Since Thomas Tuchel took over at Stamford Bridge, no team in Europe’s top five leagues has a better defensive record than Chelsea. The boss has been explaining why he thinks that is.

Tuchel celebrated his 50th game in charge of the Blues in some style against Juventus, as his team racked up four goals without reply in one of the most convincing performances of his reign so far.

There was a comfortingly familiar feel to the way in which we shut out the Italian giants. Retaining possession and pinning our opponents back has been the story of much of Tuchel’s time at Chelsea thus far. On the two occasions outstanding defensive work was required, Thiago Silva raced back to clear Alvaro Morata’s lob, and Edou Mendy tipped over Weston McKennie’s drive.

An astonishing 31st clean sheet since Tuchel came in was secured with the minimum of fuss. We have conceded just 24 goals in that time. They are both comfortably Europe-leading statistics.

How have we managed it? Tuchel reckons it is a healthy blend of his team selection and tactics, ‘the mentality shaped by the club’, the Chelsea players’ quality and commitment, and, of course, a bit of luck.

‘Many times attacking is a good way to defend your own goal, and sometimes in the 50 matches we were forced to overcome difficult moments,’ he noted.

‘Sometimes we had to dig in and defend deep, which we don’t like too much, but I feel the players are very open to finding solutions and going through difficult moments.

‘It’s a team sport, it’s what we all love about it,’ he added.

‘We attack together and defend together. There are many ways to defend: high pressing, counter-pressing, sitting deep. They are all allowed, and every way is beautiful. We are constantly on it, but it’s not the case we spend 90 per cent of our time thinking about defensive solutions. It’s more or less the opposite.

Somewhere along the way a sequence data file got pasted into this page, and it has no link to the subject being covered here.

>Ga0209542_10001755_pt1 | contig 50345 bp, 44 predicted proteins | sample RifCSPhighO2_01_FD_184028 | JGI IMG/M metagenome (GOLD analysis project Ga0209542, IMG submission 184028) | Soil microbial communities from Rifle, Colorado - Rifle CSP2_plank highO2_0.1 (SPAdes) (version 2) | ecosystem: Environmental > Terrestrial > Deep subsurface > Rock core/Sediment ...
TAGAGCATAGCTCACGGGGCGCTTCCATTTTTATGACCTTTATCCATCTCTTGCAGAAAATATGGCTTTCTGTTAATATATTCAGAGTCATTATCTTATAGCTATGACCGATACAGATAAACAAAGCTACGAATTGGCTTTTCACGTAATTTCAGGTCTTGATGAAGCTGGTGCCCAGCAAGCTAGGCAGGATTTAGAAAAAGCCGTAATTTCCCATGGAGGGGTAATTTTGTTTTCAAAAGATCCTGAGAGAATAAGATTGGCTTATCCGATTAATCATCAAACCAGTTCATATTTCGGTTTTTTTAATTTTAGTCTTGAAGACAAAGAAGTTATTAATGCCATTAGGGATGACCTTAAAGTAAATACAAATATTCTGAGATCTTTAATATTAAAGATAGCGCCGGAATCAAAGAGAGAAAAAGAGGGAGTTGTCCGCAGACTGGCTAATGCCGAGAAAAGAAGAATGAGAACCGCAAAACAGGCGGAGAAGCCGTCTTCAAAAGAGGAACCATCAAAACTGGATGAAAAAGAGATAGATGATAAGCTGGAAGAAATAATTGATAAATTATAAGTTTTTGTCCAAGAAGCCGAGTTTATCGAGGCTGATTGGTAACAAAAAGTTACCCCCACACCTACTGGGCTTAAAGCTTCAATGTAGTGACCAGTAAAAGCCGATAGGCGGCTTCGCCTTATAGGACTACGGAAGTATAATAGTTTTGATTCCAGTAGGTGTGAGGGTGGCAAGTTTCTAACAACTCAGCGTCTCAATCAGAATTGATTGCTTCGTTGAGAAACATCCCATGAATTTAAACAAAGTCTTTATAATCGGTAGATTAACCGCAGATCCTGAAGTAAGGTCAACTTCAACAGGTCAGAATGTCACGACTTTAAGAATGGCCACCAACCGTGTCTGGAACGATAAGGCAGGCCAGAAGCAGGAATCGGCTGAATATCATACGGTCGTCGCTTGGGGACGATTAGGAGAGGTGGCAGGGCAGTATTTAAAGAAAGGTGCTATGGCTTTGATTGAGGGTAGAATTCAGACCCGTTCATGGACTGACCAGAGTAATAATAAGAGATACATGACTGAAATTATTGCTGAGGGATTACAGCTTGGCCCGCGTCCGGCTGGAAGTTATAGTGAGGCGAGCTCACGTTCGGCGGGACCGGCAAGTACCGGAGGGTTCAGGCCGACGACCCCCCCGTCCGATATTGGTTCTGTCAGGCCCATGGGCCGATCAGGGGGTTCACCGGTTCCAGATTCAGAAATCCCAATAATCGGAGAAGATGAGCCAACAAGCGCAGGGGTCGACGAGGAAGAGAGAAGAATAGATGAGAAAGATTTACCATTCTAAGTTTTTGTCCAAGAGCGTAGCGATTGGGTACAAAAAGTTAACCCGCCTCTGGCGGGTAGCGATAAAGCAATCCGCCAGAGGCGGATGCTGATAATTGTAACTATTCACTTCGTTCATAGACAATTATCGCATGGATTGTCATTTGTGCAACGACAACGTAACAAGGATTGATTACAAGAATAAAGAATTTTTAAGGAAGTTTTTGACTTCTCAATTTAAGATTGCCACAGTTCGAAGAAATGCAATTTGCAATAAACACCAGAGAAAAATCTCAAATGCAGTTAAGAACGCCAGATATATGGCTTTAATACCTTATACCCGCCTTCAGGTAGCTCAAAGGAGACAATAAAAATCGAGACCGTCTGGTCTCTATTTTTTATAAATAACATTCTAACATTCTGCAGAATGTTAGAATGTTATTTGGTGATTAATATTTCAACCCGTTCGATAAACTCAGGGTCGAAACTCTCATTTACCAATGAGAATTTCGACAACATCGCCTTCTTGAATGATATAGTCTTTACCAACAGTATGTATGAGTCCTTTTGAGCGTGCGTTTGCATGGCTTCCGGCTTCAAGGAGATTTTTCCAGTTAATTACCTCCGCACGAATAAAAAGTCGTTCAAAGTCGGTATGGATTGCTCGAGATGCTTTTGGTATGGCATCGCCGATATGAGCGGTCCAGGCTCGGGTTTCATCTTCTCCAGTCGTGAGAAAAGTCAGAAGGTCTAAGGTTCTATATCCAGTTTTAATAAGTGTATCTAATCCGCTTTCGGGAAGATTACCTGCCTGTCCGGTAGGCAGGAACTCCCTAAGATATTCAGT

‘The open-minded players and the quality of the players, in combination with the mentality of the club, is a very good mix to produce numbers like this.’

After the Juve win, Tuchel expressed gratitude towards his players for the ‘invisible work’ they put in.

But what does Tuchel mean by invisible work? He has given an example which demonstrates the lengths his players are prepared to go to in their quest for clean sheets and defensive excellence.

‘If you look at the goal from N’Golo at Leicester, I was surprised when I saw it again and realised Toni Rudiger was the first one to be there and congratulate and hug him. How fast did that happen?! He scored from the 18-yard box!

‘When you look at it in detail, while N’Golo is driving with the ball, you will see Toni is closing the space and doing this kind of invisible work to close a striker down, [Ademola] Lookman. If the shot was blocked, and the ball came into that area, Toni is the first one to counter-press. He takes the responsibility so Lookman cannot get the ball freely, turn and initiate a counter-attack that ends with Vardy scoring.

‘This is the kind of work where we are taking care with our roles. Toni’s work was very humble because it’s not often N’Golo scores from 18 yards on his left foot. He did not just step back and watch, he did his part.’

As, right now, is everyone in blue.